If there is another map $\mathrm{G}$ that transforms a general prior distribution to the uniform distribution $(0, 1)^\mathrm{D}$, the flow with transformation $\mathrm{T}=\mathrm{F}^{-1}\circ \mathrm{G}$ can map a general prior to the data distribution.


Masked Autoencoder

To model the sequential structure \eqref{seq_structure} via an efficient parallelism, (Germain et al., 2015) abandoned the RNN encoder and proposed a mind-blowing idea by using an masked autoencoder. The code snippet is from (Karpathy, 2019).

class MaskedLinear(nn.Linear):
    """ apply masks to a standard MLP """
    def __init__(self, in_features, out_features, bias=True):
        super().__init__(in_features, out_features, bias)        
        self.register_buffer('mask', torch.ones(out_features, in_features))
    def set_mask(self, mask):
    def forward(self, input):
        return F.linear(input, self.mask * self.weight, self.bias)

The challenge is to design proper masks to satisfy the autoregressive (triangular) property. A good tutorial is provided below (Khapra, 2019).

To ensure the output $\tilde x_d$ only depend on the preceding inputs $x_{<d}$.

  1. Assign the $k$-th hidden unit some random number $m(k)$ in $\{1, 2, \cdots, D-1\}$, which is the maximum number of input units that can be connected.
    # sample the order of the inputs and the connectivity of all neurons
    self.m[-1] = np.arange(self.nin) if self.natural_ordering else rng.permutation(self.nin)
    for l in range(L):
        self.m[l] = rng.randint(self.m[l-1].min(), self.nin-1, size=self.hidden_sizes[l])
  1. For any layers except the last one, the mask value is \(1_{m(k)\geq d}\) for the $d$-th output; The sign is changed to $>$ for the last layer.
    # construct the mask matrices
    masks = [self.m[l-1][:,None] <= self.m[l][None,:] for l in range(L)]
    masks.append(self.m[L-1][:,None] < self.m[-1][None,:])

Masked Autogressive Flow (MAF)

MAF (Papamakarios et al., 2017) propose to optimize the reverse KL objective \eqref{reverse_KL}, which is efficient in the conditional density estimation while the sampling stage is slow in high dimensions because we need to iterate the dimension sequentially. To help understand the masked autoregressive flow, I simplified (Karpathy, 2019)’s code template and added some edits and comments.

from nflib.made import ARMLP

class MAF(nn.Module):
    """ Masked Autoregressive Flow that uses a MADE-style network for fast forward """
    def __init__(self, dim, parity, net_class=ARMLP, nh=24):
        self.dim = dim = net_class(dim, dim*2, nh)
        self.parity = parity

    def forward(self, x):
        s, t =
        z = x * torch.exp(s) + t
        # permute elements for efficiency - pg5
        z = z.flip(dims=(1,)) if self.parity else z
        log_det = torch.sum(s, dim=1)
        return z, log_det
    def backward(self, z):
        x = torch.zeros_like(z)
        log_det = 0 
        z = z.flip(dims=(1,)) if self.parity else z
        for i in range(self.dim): # iterative sampling from d=1 to D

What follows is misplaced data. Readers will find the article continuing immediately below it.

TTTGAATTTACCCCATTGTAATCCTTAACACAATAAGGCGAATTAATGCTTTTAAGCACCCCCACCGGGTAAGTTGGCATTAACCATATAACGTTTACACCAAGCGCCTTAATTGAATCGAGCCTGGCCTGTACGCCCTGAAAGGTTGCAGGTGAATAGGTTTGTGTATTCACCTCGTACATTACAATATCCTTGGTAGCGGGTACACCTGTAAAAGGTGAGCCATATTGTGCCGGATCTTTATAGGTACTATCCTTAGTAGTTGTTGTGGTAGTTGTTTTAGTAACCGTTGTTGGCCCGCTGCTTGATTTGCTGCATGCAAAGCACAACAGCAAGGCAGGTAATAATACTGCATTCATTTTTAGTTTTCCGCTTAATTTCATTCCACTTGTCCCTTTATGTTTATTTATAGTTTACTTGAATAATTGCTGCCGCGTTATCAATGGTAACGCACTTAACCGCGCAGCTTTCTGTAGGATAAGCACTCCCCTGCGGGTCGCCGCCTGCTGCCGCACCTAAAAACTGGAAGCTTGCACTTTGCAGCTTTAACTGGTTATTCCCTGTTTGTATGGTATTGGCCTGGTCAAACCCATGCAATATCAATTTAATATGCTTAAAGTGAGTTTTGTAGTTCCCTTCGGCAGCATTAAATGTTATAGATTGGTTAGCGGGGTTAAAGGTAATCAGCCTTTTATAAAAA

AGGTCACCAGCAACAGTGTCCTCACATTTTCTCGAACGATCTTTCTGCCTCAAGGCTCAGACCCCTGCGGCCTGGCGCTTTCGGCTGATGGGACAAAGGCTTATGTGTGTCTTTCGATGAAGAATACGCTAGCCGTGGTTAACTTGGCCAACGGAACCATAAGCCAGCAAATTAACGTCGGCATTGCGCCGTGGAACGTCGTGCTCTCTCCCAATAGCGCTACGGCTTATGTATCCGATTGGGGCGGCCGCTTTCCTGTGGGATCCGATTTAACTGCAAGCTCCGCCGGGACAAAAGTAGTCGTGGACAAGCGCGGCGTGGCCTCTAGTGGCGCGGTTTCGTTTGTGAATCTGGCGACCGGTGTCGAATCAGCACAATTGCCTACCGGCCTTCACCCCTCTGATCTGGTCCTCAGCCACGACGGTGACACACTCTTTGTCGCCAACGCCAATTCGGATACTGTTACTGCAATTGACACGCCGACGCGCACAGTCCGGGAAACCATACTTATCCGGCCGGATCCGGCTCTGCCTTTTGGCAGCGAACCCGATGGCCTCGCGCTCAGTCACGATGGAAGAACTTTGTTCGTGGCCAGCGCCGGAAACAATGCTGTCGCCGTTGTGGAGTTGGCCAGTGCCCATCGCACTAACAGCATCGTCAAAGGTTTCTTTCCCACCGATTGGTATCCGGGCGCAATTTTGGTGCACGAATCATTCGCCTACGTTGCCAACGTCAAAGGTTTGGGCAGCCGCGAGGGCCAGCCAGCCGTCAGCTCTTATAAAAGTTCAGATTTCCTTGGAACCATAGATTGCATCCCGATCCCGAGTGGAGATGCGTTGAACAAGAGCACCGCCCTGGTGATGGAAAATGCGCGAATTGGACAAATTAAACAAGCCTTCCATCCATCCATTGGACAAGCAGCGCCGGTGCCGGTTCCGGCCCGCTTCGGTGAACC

s, t = # clone to avoid in-place op errors if using IAF
            x[:, i] = (z[:, i] - t[:, i]) * torch.exp(-s[:, i])
            log_det += -s[:, i]
        return x, log_det

class NormalizingFlowModel(nn.Module):
    """ A Normalizing Flow Model is a (prior, flow) pair """
    def __init__(self, prior, af_flows):
        self.prior = prior
        self.af_flow = nn.ModuleList(af_flows)
    def iterate(self, data, direction=1):
        log_det = torch.zeros(data.shape[0])
        for af_flow in self.af_flow[::direction]:
            cur_flow = af_flow.forward if direction == 1 else af_flow.backward
            data, ld = cur_flow(data)
            log_det += ld
        return data, log_det
    def forward(self, x):
        z, log_det = self.iterate(x, direction=+1)
        prior_logprob = self.prior.log_prob(z).view(x.size(0), -1).sum(1)
        return z, prior_logprob, log_det

    def backward(self, z):
        return self.iterate(z, direction=-1)
    def sample(self, num_samples):
        z = self.prior.sample((num_samples,))
        x, _ = self.iterate(z, direction=-1)
        return x

Inverse Autogressive Flow (IAF)

Similar to MAF, IAF (Kingma et al., 2016) proposed to flip the backward and forward sampling to speed up the sampling efficiency. The density estimation, however, becomes slower. The optimization corresponds to the forward KL divergence.

class IAF(MAF):
    def __init__(self, *args, **kwargs):
        super().__init__(*args, **kwargs)
        self.forward, self.backward = self.backward, self.forward
  1. Papamakarios, G., Nalisnick, E., Rezende, D. J., Mohamed, S., & Lakshminarayanan, B. (2021). Normalizing Flows for Probabilistic Modeling and Inference. Journal of Machine Learning Research.
  2. Germain, M., Gregor, K., Murray, I., & Larochelle, H. (2015). MADE: Masked Autoencoder for Distribution Estimation. ICML.
  3. Karpathy, A. (2019). pytorch-normalizing-flows. Github:
  4. Khapra, M. M. (2019). Masked Autoencoder Density Estimator (MADE). Deep Learning Part - II (CS7015): Lec 21.2.
  5. Papamakarios, G., Pavlakou, T., & Murray, I. (2017). Masked Autoregressive Flow for Density Estimation. NeurIPS.
  6. Kingma, D. P., Salimans, T., Jozefowicz, R., Chen, X., Sutskever, I., & Welling, M. (2016). Improved Variational Inference with Inverse Autoregressive Flow. NIPS.